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Brexit, Human Rights and Access to Justice - YLAL Midlands event on 9 May 2019

On Thursday 9 May 2019, YLAL Midlands hosted an event on Brexit, Human Rights and Access to Justice at the Irwin Mitchell office in Birmingham.

YLAL co-chair Oliver Carter introduced the event and gave a presentation on key Brexit-related litigation, including the Miller, Wightman and Wilson cases, and the possible impact of leaving that leaving the European Union will have on human rights and access to justice in the UK. Ollie's slides are attached at the bottom of this page.

We were delighted to be joined by Dr Marianne Wade, reader in criminal justice at Birmingham Law School, Director of the Institute of Judicial Administration and Co-Director (Law) of the Centre for Crime, Justice and Policing. Dr Wade spoke primarily about co-operation within the EU in relation to criminal justice, and what could change after Brexit. 

Dr Wade started by discussing the foundation of the EU as a means of binding France and Germany together and reducing the risk of future conflict following the Second World War. Dr Wade explained that this developed into a political union. In relation to criminal justice and counter-terrorism, Dr Wade identified the 9/11 attacks as a turning point, following which the European Arrest Warrant was introduced in 2002.

Dr Wade also spoke about police and judicial co-operation within the  EU, explaining that we don't yet know how Brexit will affect the UK's co-operation with EU member states in these areas. The UK government published a White Ppaer saying that a multilateral treaty after Brexit should "build on" the rights we have, although the focus of the government appears to be on 'liberty-restricting' measures rather than 'liberty-protecting' measures.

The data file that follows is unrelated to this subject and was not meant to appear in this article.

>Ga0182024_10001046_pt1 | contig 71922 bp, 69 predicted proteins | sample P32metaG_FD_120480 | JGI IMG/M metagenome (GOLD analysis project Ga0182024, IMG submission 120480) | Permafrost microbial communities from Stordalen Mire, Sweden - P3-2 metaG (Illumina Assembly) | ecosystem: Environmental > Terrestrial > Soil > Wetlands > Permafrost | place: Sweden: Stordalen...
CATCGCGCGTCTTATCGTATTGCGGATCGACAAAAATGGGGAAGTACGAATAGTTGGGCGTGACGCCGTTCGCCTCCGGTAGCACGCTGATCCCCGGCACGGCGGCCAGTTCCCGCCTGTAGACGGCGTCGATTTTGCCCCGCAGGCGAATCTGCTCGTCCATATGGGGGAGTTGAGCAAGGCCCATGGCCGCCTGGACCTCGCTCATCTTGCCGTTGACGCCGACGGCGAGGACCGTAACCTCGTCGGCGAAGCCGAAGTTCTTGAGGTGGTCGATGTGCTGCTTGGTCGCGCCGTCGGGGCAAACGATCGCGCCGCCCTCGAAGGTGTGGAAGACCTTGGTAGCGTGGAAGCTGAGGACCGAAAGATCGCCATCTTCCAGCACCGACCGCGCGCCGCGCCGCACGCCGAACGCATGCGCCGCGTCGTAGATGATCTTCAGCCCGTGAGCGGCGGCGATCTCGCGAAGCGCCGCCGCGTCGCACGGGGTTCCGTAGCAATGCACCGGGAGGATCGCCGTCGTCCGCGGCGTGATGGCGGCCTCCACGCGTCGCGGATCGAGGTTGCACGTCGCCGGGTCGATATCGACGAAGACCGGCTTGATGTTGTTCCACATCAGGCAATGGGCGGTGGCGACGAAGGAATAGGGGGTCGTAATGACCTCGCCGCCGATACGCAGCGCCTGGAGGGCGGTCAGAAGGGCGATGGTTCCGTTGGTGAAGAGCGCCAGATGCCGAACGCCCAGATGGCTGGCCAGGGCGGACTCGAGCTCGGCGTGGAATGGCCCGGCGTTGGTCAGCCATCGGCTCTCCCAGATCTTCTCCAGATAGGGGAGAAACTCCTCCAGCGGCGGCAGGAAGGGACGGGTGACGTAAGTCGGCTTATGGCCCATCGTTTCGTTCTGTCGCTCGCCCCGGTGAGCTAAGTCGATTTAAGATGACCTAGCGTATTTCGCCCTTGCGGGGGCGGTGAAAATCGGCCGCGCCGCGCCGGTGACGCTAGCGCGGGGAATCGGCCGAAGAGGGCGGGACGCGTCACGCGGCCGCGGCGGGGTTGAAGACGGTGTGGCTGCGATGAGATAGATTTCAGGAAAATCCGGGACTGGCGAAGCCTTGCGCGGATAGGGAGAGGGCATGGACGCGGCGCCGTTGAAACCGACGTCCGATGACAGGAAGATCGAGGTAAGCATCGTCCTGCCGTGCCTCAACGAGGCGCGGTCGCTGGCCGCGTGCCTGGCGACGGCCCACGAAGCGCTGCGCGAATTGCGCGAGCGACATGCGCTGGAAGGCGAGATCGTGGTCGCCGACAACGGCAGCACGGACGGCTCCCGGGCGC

Dr Wade pointed to recent events which call into question the government's commitment to the rule of law, including Windrush, the 'deport first, appeal later' provisions, and the Home Office claims of widespread cheating on English tests. The government's stance appears to be that human rights standards are something to be negotiated and reduced, and this may not bode well for human rights and access to justice after Brexit.

After Dr Wade's talk, there was a lively question and answer session which covered issues such as the Northern Irish border and the rights of EU migrants after Brexit.

YLAL Midlands would like to thank everyone for joining us!

SRA Consultation Response

On 20 December 2017, YLAL responded to the latest consultation by the Solicitors Regulation Authority (SRA) on its plans to introduce a Solicitors Qualifying Examination (SQE).

The consultation, 'Looking to the future: phase two of our Handbook reforms', concerns a number of issues, including the introduction of the SQE and the streamlining of the SRA’s current character and suitability requirements for solicitors. 

You can read our response to this consultation below.


APPG on Legal Aid - 25.10.2017

Grenfell Tower: Fire and Safety issues in social housing

Minutes of the meeting of the All Party Parliamentary Group (APPG) on Legal Aid, Wednesday 25 October 2017

Speakers: Giles Peaker (Partner, Anthony Gold), Justin Bates (Barrister, Arden Chambers), and Andrew Patterson (representing the Government’s review of building regulations and fire safety)

Parliamentarians: Karen Buck MP (Chair), Lord Jeremy Beecham, Alex Chalk MP, Emma Dent Coad MP, Andy Slaughter MP

YLAL South West minutes - 12.10.2017

Our latest event, Access to Justice Under Attack: Brexit, Charlie Gard and the Rule of Law was held on 12 October 2017 at Bristol Law Society. It took the form of a panel event and was chaired by Helen Law from Matrix Chambers, who did a fantastic job of tying together the key themes arising from the four talks, which all came at the issues from a different angle but demonstrated the inherent injustices in the current system.

YLAL writes for Legal Voice

YLAL's vice-chair Siobhan Taylor-Ward writes for YLAL's series in Legal Voice; This (young legal aid) life

"I have been asked by the Home office to provide the client with the decision as she has been referred for safeguarding. I break the news that her claim has been refused. Her face crumples in tears. The baby in the pram beside her knows enough to place her tiny hand upon her mum’s knee.

"She tells me her baby died in Africa — it was cot death — her claim stems from this one incident and its repercussions.